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Are the silver ends on ribbon connecting cables silver?

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    tefanisman13 started this thread.
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    Are the silver ends on ribbon connecting cables silver?

    I have been taking apart computers and other electronics for quite a few years, and I've saved the silver ends from ribbon cables. Such as the flat white ribbon cables that connect the laser unit to the board in dvd's etc., and sometimes the same type found in printers.
    Are these ends silver?
    Also, what chemical do I need to test for silver?
    Thanks in advance.



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    Mechanic688's Avatar
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    Quote Originally Posted by tefanisman13 View Post
    I have been taking apart computers and other electronics for quite a few years, and I've saved the silver ends from ribbon cables. Such as the flat white ribbon cables that connect the laser unit to the board in dvd's etc., and sometimes the same type found in printers.
    Are these ends silver?
    Also, what chemical do I need to test for silver?
    Thanks in advance.
    Before you kill yourself with some odd mixture of chemicals you might want to read up on some of the old posts, this has been covered many times. But here is a good starting point. http://www.scrapmetalforum.com/showt...ght=cable+ends
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    Quote Originally Posted by tefanisman13 View Post
    I have been taking apart computers and other electronics for quite a few years, and I've saved the silver ends from ribbon cables. Such as the flat white ribbon cables that connect the laser unit to the board in dvd's etc., and sometimes the same type found in printers.
    Are these ends silver?
    Also, what chemical do I need to test for silver?
    Thanks in advance.
    It is tin.
    Here is Greenpeace approved test. Take what you want to test and rub it on sheet of white paper. If you will see gray streak it is tin.

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    I decided to chemically test the ends of a ribbon I got out of a printer. Here are the results:



    You can see the hydrochloric acid reacting strongly with the metal.



    And here you can clearly see the copper metal revealed. The copper is plated, possibly with silver (likely something else), but because the acid removed it so quickly it would be very, very thin (no realistic amount would be possible for silver recovery).

    Sorry for the thread necromancy, but I had this same question myself and wanted to share my results.

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    spinroch's Avatar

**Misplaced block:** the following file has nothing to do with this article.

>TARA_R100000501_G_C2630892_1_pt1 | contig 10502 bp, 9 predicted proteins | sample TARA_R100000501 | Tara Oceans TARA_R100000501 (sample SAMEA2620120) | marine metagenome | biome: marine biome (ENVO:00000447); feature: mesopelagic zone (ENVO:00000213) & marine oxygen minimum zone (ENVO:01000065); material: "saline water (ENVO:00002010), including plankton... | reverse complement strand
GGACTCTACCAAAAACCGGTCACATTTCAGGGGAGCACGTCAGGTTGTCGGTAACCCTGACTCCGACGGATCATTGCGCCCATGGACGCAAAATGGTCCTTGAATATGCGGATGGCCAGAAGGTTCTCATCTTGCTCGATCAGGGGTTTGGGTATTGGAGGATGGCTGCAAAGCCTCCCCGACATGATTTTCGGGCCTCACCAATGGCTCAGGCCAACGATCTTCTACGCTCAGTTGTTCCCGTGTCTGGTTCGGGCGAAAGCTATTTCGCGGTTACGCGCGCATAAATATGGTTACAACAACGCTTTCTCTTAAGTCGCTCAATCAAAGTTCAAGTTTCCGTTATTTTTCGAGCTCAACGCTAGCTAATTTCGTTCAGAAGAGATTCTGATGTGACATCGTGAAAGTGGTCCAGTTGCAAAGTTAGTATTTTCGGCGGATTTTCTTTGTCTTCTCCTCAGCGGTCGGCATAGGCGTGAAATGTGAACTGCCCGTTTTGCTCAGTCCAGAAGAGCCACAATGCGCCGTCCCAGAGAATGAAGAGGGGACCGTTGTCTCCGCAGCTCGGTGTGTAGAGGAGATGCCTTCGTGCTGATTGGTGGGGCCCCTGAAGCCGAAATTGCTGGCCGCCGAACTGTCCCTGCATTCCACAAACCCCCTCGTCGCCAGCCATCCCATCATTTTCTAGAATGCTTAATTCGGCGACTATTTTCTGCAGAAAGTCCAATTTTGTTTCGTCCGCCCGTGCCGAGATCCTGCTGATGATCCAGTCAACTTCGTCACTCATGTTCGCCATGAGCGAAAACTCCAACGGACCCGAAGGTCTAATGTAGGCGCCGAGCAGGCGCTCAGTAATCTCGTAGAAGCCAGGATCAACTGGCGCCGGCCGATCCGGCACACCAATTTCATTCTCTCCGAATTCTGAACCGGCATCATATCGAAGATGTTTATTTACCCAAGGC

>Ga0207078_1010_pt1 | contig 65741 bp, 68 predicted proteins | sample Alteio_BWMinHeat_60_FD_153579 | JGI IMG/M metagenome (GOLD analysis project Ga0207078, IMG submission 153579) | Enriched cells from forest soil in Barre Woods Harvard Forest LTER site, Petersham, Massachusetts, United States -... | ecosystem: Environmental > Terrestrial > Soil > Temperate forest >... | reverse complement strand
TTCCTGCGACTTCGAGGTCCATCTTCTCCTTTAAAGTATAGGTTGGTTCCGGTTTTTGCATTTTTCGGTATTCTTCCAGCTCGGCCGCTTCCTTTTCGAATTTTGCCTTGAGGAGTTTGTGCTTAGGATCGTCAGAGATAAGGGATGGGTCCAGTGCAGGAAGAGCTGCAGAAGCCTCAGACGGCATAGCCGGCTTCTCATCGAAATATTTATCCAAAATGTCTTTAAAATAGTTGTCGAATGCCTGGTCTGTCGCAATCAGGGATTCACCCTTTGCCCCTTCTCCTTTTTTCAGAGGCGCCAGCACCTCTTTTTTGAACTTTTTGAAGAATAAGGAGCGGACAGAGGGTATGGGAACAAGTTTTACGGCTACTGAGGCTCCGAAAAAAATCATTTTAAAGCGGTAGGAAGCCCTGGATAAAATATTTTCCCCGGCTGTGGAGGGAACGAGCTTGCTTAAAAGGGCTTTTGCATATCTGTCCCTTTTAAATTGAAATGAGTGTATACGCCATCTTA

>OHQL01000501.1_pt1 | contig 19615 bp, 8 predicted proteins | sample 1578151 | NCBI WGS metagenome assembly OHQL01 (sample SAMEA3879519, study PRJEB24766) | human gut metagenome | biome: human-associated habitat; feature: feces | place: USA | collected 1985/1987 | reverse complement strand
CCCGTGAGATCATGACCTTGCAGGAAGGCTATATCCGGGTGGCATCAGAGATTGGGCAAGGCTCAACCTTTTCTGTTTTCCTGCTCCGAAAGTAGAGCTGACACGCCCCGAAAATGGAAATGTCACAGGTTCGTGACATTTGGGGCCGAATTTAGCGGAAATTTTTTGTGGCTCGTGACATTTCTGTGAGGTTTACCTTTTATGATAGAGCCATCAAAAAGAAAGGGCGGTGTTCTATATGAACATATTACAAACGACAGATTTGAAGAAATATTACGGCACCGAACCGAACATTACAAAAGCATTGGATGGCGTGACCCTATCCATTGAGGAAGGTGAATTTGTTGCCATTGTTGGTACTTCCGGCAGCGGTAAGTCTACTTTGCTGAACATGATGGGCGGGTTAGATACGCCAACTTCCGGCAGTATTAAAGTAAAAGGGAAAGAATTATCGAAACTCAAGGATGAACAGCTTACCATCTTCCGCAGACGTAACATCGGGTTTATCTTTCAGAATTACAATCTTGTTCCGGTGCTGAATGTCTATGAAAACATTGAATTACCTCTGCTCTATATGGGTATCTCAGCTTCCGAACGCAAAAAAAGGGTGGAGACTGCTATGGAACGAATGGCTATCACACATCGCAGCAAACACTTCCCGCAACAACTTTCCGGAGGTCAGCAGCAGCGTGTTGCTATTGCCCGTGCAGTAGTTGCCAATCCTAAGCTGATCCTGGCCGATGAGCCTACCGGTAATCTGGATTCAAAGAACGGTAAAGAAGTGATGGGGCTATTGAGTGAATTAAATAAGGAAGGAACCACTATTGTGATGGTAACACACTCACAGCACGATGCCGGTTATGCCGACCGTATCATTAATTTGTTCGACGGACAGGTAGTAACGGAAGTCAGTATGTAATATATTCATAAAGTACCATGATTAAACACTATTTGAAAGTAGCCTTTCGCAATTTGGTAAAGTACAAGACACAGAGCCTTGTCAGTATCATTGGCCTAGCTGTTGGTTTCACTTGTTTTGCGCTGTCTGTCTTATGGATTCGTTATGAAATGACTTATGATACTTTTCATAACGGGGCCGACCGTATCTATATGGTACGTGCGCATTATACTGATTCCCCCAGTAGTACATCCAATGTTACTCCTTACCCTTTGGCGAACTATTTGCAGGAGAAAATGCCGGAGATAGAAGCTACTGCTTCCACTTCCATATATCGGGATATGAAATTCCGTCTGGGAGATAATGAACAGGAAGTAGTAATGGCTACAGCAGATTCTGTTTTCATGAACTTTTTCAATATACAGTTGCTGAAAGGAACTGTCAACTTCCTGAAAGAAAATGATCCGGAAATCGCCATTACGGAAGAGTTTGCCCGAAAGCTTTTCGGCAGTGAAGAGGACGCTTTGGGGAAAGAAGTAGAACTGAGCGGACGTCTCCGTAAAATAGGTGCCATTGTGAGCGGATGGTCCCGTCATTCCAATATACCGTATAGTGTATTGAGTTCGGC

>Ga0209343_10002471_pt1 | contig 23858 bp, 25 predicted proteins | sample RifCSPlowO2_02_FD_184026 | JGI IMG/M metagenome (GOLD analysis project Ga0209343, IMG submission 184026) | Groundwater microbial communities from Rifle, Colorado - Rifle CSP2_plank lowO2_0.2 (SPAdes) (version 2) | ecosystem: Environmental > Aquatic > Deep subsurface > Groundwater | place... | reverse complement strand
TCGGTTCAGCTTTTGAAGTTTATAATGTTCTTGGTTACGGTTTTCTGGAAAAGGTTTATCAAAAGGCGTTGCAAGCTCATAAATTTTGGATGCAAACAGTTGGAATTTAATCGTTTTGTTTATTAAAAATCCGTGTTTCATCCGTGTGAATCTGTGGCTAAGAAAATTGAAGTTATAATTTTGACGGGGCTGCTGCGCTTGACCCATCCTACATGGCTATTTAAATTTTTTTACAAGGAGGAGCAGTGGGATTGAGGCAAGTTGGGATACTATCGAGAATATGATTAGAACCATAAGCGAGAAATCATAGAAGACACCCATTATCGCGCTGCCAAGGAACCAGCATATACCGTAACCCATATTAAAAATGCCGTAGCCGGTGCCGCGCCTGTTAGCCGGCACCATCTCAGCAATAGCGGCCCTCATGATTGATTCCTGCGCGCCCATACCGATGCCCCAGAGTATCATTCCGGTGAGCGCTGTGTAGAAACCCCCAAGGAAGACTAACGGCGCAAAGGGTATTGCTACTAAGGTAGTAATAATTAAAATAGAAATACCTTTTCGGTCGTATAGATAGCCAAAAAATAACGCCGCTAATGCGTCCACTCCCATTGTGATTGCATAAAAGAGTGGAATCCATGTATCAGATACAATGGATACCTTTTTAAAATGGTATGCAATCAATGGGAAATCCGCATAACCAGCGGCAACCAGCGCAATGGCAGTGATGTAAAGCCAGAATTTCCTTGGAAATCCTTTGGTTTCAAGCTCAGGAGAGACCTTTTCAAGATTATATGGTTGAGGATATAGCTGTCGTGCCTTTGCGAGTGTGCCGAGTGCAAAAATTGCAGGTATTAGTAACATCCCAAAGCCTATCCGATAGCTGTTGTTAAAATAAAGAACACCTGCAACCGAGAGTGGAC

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    thread necromancy! Cool!

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    Quote Originally Posted by cptroses View Post
    I decided to chemically test the ends of a ribbon I got out of a printer. Here are the results:



    You can see the hydrochloric acid reacting strongly with the metal.



    And here you can clearly see the copper metal revealed. The copper is plated, possibly with silver (likely something else), but because the acid removed it so quickly it would be very, very thin (no realistic amount would be possible for silver recovery).

    Sorry for the thread necromancy, but I had this same question myself and wanted to share my results.
    Hydrocloric acid does not dissolve silver, the plating is most likely tin and not silver. There is only one acid that puts silver into solution but you have to read about that on another forum
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    Quote Originally Posted by BRASSCATCHER View Post
    Hydrocloric acid does not dissolve silver, the plating is most likely tin and not silver. There is only one acid that puts silver into solution but you have to read about that on another forum
    I guess maybe that'll put it back to rest eh ; )

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    Quote Originally Posted by BRASSCATCHER View Post
    Hydrocloric acid does not dissolve silver, the plating is most likely tin and not silver. There is only one acid that puts silver into solution but you have to read about that on another forum
    You are correct, hydrochloric acid does not dissolve silver, nitric acid will. However, if the silver is thin plate (or an alloy) it can reveal the metal beneath it as the other metal dissolves. That's why we use hydrochloric to test silver.

    A solid chunk of pure silver won't react.

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    Yes you are corrrect in how to test for silver, but these discussions are frowned upon on this forum for good reason. The use of any acid to test or refining should not be done on a whim, unless someone is willing to study and learn proper techniques as well as investing a decent amount of money into safety equiptment
    If one wants to test for precious metals a cheap test kit can be purchased on feebay or Amazon. Beyond that, use google, wikipedia or get in touch with a refiner to get your answers. Your life is worth more than any metal!

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    I love my precious metals detection chemicals. I like to play scientist sometimes.


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